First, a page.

Scientists Developing Tobacco-Based Vaccine

    Photo: Baiya Phytopharm

    Scientists in Thailand are using tobacco to develop a vaccine against the Omicron variant of the Coronavirus.

    Testing of the Covid-19 vaccine began in 2020, with the next round of human trials due in the spring.

    The benefit of tobacco is that it can be grown almost anywhere in the world at low cost, according to the researchers, who are using a low-nicotine variety from Australia. What’s more, because tobacco grows rapidly, it can be turned from a seed into a vaccine within a month.

    “It takes only 10 days for us to produce a prototype and… no more than three weeks to test whether that prototype works or not,” Suthira Taychakhoonavudh, chief executive of Baiya Phytopharm, told Sky News.

    Baiya Phytopharm uses the harvested leaves as a host to produce proteins that mimic the Covid-19 virus. The leaves are blended and the protein is extracted. When the resulting vaccine is injected into humans it stimulates antibodies to help fight the real virus in the future.

    The company must still complete two more sets of trials and needs regulatory approval before its vaccine can be used by the public.

    The earliest the vaccine would be cleared for use is late 2022.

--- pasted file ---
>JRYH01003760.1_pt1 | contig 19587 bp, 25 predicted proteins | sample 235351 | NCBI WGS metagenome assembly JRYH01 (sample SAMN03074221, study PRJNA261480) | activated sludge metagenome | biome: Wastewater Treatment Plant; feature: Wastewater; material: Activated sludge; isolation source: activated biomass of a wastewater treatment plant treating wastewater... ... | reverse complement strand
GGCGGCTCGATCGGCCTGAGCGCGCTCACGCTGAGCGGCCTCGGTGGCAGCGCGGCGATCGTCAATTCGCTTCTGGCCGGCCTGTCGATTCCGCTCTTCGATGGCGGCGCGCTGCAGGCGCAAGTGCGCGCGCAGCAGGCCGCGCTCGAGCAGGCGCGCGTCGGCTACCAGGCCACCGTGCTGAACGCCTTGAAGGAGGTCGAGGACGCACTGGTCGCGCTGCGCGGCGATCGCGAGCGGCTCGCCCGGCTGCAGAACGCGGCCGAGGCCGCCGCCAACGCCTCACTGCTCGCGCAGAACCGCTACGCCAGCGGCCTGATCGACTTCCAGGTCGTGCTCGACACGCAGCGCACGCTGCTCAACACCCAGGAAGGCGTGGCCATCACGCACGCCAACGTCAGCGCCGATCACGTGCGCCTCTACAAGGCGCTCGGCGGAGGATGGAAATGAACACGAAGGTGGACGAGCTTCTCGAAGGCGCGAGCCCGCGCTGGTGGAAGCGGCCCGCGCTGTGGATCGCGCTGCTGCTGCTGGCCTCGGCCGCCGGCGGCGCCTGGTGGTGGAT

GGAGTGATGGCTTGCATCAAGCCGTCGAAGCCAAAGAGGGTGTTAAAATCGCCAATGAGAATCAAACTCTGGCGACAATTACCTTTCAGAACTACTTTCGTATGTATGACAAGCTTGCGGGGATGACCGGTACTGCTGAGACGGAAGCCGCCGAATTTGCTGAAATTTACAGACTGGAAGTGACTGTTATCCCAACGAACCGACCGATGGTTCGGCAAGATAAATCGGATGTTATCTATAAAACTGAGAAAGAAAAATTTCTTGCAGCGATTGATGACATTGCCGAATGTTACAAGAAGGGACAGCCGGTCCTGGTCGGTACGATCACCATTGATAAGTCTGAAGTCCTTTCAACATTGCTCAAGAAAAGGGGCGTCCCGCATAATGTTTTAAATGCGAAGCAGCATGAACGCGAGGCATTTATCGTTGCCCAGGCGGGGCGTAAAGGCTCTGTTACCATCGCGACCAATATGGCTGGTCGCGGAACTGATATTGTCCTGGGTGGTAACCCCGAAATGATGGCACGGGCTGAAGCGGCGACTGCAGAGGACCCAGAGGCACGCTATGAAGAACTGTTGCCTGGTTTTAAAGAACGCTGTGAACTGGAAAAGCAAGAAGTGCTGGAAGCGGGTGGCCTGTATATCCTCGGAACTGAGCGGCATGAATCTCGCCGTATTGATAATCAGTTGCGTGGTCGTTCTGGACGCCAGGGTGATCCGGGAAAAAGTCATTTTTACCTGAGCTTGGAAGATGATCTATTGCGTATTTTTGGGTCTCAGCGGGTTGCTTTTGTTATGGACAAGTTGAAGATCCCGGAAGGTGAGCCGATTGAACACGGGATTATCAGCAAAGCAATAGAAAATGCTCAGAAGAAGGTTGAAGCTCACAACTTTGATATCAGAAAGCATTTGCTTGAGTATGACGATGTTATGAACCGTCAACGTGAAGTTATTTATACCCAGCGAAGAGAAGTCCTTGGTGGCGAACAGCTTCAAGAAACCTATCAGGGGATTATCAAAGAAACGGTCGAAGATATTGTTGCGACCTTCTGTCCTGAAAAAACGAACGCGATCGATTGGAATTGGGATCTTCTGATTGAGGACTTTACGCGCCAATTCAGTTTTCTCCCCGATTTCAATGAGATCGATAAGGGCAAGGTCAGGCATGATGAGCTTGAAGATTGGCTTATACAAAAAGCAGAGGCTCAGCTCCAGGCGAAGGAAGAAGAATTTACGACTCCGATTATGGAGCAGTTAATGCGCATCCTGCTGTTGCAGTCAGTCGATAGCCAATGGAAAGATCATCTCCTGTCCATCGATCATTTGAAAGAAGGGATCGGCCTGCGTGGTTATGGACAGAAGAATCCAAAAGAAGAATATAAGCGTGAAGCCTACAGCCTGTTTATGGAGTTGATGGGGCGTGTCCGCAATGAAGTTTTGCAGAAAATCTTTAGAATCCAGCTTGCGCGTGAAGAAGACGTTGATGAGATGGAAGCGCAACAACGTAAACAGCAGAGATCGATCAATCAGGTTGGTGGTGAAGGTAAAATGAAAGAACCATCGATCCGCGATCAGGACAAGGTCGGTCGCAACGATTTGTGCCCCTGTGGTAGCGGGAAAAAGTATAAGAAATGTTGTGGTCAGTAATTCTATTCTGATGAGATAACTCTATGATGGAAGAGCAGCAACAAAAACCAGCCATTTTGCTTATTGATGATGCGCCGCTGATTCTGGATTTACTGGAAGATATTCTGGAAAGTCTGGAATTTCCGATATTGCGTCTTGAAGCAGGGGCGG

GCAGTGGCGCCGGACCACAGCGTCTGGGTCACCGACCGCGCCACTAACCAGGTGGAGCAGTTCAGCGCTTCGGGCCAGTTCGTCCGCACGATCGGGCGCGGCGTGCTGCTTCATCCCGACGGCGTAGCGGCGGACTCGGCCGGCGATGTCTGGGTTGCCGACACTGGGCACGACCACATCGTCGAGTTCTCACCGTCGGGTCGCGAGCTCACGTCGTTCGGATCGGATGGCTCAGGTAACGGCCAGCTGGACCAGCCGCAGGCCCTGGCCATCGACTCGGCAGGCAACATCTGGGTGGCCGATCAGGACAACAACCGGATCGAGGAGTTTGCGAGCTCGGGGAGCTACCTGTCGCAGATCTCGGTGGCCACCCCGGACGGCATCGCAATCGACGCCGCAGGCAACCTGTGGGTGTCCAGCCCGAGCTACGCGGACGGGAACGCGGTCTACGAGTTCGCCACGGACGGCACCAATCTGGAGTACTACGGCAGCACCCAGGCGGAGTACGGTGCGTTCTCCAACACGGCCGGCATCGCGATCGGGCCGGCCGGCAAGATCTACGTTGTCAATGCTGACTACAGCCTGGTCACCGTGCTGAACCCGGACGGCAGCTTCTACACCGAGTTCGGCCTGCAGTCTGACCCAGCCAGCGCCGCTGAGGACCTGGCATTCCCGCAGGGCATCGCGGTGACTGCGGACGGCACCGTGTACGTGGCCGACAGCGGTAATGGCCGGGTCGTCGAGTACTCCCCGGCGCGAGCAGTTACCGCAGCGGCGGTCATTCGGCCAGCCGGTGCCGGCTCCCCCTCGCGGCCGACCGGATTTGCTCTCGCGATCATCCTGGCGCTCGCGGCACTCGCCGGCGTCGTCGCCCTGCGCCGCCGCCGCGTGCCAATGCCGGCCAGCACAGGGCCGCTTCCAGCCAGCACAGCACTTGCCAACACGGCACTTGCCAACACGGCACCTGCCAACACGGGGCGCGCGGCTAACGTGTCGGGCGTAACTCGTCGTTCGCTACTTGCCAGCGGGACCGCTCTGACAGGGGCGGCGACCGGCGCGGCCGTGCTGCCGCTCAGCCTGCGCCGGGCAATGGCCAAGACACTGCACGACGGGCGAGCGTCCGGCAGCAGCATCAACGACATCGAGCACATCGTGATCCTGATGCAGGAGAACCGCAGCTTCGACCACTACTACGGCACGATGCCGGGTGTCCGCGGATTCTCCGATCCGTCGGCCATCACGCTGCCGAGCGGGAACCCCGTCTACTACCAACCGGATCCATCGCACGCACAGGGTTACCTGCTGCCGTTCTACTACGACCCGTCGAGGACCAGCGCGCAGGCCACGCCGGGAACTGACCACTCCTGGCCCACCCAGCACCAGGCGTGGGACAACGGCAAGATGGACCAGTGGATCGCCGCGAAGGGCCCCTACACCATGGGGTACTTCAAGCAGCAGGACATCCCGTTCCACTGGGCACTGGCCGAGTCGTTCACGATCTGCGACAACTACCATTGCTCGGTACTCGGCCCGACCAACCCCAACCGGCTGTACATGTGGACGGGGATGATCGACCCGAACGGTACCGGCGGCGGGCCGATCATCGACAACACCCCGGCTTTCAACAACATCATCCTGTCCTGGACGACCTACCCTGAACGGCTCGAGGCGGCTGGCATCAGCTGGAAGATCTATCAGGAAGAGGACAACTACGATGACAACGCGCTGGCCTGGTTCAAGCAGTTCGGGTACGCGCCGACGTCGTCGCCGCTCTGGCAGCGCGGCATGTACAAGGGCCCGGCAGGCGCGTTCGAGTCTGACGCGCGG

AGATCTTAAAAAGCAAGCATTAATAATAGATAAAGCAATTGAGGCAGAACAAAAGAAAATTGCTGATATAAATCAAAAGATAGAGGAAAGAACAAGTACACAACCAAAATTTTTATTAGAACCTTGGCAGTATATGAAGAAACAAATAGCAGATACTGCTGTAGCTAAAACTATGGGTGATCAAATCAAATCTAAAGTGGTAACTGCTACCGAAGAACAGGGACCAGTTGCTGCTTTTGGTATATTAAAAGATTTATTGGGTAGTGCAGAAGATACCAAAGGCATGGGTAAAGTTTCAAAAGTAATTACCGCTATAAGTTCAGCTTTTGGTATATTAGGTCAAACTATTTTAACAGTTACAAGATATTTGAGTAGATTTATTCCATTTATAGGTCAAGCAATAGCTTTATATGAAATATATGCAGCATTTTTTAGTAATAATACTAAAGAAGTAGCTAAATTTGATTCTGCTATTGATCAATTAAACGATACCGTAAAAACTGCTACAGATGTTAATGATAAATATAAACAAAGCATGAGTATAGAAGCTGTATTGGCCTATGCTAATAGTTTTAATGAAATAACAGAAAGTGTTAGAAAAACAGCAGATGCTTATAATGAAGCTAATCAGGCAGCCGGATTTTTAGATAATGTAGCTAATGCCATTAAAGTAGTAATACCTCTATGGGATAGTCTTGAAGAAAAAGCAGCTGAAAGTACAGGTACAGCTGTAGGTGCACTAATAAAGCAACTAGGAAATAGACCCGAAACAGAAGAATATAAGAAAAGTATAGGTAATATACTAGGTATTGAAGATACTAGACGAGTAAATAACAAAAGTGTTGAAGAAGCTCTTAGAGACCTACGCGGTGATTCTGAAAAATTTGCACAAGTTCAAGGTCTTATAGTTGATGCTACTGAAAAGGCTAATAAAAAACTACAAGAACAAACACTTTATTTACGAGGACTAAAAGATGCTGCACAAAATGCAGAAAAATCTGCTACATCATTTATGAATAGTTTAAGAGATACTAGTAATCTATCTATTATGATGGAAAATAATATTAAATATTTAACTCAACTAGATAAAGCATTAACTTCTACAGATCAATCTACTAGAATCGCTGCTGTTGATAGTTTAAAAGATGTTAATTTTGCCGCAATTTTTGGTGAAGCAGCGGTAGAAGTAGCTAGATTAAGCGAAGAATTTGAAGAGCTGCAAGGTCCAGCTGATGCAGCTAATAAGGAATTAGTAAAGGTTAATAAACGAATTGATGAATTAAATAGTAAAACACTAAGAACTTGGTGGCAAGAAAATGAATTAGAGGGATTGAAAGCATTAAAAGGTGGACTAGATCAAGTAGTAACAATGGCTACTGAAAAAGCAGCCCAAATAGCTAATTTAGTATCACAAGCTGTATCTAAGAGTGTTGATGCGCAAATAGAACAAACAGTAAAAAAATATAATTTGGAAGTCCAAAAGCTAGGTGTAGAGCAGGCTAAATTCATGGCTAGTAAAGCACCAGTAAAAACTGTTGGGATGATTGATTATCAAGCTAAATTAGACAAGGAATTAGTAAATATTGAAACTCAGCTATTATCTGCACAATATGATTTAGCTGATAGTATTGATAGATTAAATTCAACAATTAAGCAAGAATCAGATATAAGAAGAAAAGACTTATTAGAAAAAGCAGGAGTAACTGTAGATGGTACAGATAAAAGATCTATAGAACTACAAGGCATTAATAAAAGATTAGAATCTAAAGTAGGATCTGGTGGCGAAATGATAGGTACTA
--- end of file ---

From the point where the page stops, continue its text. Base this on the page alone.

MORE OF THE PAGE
Even though other Covid-19 vaccinations are already available, developers say it’s important to continue the project for future health security. “Covid-19 is not going to be the last one, right?” said Baiya Phytopharm’s co-founder and chief technology officer, Waranyoo Phoolcharoen. “You’re going to have so many emerging diseases and if we can develop the vaccine ourselves, then we don’t have to rely on vaccines from other countries.”

    Baiya Phytopharm is not the only company using tobacco to develop a Covid-19 vaccine. British American Tobacco and Medicago—a firm back by Philip Morris International—are also working on plant-based serums.

    In early December, Medicago said its vaccine candidate, enhanced by GlaxoSmithKline’s booster, was 75.3 percent effective against the Delta variant of the virus in a late-stage study.

    Not everybody is excited about the tobacco industry’s involvement in vaccine development. In 2020, the World Health Organization warned governments about engaging with the tobacco industry over the development of coronavirus vaccines.

    Tobacco Reporter profiled Baiya Phytopharm in its November 2020 issue.